Past and future in one room

The centenary of the general strike was celebrated at IEU’s third Council meeting for 2017 held on 19 August.

The general strike went for about six weeks from August to September 1917, during World War I.

It was sparked when railway workers were asked to fill out time cards, but spread to other industries.

Unions NSW provided a display of banners to IEU Council that was appreciated by those at the Mercure Sydney meeting.

Council covered a wide range of issues of concern to all members, be it the current Catholic campaign, equal pay for early childhood teachers, the support staff conference, issues in Christian schools and many others.

I think I’m the succession plan for Union representation.

Future planning

The future of the IEU was represented in first time attendees at Council. Caitlyn Jubb (pictured top left) of St Francis De Sales College Leeton is only two years into her teaching career but has already expressed an interest in taking up the rep’s role.

“I think I’m the succession plan for Union representation at St Francis,” Caitlyn said, laughing.

Having attended two Riverina Sub Branch meetings, Caitlyn said she enjoyed finding out about the big picture issues affecting teachers’ day to day work.

“I enjoy being involved in the policy and future direction of education, and the Union is part of all that. I think you might see back here again in the future, I’m interested in putting my hand up.”

Learning more

Not new to teaching, but new to the IEU, Aspect Riverina Principal Jo Gillespie (pictured middle left) has previously taught in state schools in Queensland and Victoria.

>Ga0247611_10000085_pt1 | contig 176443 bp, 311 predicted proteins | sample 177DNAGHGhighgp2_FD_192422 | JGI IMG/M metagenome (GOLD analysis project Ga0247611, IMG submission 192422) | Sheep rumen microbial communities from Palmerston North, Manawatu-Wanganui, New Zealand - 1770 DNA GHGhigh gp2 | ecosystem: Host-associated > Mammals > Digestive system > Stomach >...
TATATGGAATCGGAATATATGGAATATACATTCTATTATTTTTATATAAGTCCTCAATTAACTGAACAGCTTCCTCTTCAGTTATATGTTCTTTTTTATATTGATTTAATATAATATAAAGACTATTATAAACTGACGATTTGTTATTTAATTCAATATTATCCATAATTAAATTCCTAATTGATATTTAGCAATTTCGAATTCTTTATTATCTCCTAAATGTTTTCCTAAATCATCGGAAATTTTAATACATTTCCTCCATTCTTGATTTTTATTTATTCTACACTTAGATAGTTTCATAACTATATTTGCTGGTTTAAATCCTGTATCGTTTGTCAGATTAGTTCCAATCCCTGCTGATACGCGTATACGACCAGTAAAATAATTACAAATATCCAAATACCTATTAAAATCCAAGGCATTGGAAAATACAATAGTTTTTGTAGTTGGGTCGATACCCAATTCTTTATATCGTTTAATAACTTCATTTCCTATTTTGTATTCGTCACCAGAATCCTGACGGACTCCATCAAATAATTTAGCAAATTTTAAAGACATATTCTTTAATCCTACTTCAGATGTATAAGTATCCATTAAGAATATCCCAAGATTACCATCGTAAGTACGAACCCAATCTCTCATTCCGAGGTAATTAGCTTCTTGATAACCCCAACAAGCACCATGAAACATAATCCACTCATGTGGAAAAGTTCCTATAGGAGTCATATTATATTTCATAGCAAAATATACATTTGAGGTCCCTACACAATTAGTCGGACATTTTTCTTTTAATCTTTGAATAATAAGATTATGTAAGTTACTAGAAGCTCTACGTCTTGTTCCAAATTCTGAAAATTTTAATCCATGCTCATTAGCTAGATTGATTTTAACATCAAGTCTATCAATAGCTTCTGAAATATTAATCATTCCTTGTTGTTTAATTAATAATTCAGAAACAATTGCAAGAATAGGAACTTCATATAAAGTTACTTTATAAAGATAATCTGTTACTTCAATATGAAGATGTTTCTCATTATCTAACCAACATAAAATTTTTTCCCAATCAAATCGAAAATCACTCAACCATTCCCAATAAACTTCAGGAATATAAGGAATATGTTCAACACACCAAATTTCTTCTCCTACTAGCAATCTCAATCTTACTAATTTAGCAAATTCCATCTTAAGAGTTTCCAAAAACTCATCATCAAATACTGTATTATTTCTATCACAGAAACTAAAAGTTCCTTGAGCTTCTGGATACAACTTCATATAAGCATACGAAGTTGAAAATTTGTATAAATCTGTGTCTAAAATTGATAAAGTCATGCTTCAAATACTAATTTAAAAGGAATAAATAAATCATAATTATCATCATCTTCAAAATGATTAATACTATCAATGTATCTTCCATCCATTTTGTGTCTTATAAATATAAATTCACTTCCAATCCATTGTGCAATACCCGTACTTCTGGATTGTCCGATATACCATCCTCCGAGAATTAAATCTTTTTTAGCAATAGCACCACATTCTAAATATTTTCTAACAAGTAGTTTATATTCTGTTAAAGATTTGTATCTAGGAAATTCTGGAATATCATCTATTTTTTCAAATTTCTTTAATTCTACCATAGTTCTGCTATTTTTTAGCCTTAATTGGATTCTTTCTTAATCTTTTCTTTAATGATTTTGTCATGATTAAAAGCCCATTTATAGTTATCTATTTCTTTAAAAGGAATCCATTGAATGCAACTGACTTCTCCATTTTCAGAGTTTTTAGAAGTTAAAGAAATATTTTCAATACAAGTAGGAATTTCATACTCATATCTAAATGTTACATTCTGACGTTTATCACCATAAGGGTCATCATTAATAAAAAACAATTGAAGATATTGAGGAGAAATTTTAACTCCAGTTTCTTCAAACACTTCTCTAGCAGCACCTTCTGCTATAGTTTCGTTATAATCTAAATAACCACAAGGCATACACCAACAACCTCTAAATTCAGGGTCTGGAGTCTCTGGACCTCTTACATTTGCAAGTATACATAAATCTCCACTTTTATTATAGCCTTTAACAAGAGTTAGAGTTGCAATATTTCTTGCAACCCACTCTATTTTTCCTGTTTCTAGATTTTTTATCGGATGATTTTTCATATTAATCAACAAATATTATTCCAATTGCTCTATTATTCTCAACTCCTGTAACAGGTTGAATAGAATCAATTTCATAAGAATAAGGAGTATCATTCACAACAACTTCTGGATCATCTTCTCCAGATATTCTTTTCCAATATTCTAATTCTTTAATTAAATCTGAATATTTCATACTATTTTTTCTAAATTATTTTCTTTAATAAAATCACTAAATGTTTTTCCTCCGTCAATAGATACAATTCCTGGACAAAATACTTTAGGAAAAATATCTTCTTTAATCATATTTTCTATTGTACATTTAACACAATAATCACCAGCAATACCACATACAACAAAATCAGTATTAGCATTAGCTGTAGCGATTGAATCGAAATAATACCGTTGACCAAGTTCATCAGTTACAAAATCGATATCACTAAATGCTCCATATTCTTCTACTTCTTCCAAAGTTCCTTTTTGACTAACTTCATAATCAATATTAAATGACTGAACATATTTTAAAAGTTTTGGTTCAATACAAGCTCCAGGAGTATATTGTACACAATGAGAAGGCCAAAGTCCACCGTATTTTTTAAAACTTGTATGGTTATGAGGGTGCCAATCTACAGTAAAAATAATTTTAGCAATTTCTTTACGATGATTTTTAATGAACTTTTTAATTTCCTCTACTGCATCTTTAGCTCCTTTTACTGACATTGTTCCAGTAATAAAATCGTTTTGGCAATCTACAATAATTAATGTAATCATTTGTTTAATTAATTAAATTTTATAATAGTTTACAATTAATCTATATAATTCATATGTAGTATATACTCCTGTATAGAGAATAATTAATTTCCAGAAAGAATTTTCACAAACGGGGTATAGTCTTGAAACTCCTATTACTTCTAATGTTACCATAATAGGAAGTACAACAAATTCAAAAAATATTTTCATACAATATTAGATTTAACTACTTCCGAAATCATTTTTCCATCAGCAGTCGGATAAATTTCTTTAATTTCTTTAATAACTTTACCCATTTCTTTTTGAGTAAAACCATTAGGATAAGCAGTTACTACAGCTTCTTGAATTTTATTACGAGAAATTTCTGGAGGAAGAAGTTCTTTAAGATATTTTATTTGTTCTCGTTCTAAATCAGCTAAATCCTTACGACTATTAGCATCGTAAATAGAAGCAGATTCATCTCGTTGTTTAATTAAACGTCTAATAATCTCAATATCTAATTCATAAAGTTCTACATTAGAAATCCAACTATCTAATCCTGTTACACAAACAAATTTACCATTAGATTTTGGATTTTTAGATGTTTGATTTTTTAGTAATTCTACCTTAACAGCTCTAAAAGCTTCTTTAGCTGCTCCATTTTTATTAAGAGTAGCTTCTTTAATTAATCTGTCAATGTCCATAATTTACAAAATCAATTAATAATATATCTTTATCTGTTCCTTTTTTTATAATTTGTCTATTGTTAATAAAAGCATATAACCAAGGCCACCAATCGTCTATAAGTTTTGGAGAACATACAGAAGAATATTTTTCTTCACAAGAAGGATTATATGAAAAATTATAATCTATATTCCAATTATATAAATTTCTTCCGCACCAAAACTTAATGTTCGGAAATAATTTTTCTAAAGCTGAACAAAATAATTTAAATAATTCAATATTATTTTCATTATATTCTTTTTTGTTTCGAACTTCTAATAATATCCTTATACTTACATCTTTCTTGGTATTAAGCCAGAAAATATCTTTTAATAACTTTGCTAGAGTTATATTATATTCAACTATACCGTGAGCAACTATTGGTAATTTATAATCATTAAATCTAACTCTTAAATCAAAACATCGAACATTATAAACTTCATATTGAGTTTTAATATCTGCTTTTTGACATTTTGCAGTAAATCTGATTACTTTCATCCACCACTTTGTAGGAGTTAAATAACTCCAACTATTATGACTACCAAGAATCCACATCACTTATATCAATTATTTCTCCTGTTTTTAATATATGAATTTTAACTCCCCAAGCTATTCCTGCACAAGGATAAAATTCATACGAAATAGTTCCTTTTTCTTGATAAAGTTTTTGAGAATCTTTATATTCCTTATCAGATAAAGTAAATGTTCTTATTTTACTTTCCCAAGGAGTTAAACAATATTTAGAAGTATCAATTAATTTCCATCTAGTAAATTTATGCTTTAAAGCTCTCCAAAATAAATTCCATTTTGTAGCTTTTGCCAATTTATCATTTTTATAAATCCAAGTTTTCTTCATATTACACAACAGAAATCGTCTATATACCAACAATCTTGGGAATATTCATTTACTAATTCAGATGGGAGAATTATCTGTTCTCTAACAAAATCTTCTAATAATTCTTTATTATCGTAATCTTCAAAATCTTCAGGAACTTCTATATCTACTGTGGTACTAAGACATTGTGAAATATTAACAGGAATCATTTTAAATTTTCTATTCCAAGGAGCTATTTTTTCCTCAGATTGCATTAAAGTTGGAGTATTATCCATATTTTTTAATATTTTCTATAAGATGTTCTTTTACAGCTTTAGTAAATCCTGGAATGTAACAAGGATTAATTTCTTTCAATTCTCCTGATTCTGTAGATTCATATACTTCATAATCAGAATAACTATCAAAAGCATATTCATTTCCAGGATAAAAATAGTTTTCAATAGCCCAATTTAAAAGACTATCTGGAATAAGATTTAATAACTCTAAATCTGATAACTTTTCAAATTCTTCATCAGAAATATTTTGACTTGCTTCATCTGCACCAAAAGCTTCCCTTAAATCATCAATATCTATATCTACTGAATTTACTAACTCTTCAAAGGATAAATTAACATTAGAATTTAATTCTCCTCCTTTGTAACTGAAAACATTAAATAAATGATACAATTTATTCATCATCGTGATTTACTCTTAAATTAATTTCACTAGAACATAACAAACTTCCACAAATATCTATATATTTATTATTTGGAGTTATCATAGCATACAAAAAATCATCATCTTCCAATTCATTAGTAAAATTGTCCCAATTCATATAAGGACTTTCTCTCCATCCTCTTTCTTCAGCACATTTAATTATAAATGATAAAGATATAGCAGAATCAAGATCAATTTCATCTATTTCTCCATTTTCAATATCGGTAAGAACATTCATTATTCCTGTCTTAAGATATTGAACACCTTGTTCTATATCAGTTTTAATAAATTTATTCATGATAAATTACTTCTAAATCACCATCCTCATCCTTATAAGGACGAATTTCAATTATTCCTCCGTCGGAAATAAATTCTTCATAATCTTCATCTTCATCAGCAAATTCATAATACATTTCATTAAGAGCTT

“I like how the IEU includes both support staff and teachers. I think it’s great that we all have the same opportunities,” Jo said.

Jo has always been active in unions and came to her first Council to learn more about how the IEU operates.

She has a Masters in Special Education and has taught everyone from babies to men in their 60s.


The general strike banners struck a chord for long time IEU Rep and North West Branch Councillor Fiona O’Neill. She was inspired to become a union activist by her father, a train driver, who she remembers went on strike when she was a child.

Now 78, he still works as a full time train driver.

The North West Sub Branch recently wrote a letter to the Catholic Schools Office in Armidale to express their “dismay” at the Road to Resolution document distributed by the diocese to staff.

The document implied staff would only keep their right to an independent industrial umpire if the “parties consent”.

The McCarthy Catholic College Tamworth teacher was surprised to receive a ‘Dear Fiona’ letter in response. The chapter as a whole felt empowered by the letter, she said.

“The issue is promoting a lot of discussion about arbitration among the staff and people’s understanding of the issue is growing, and they are starting to feel cheated,” Fiona said.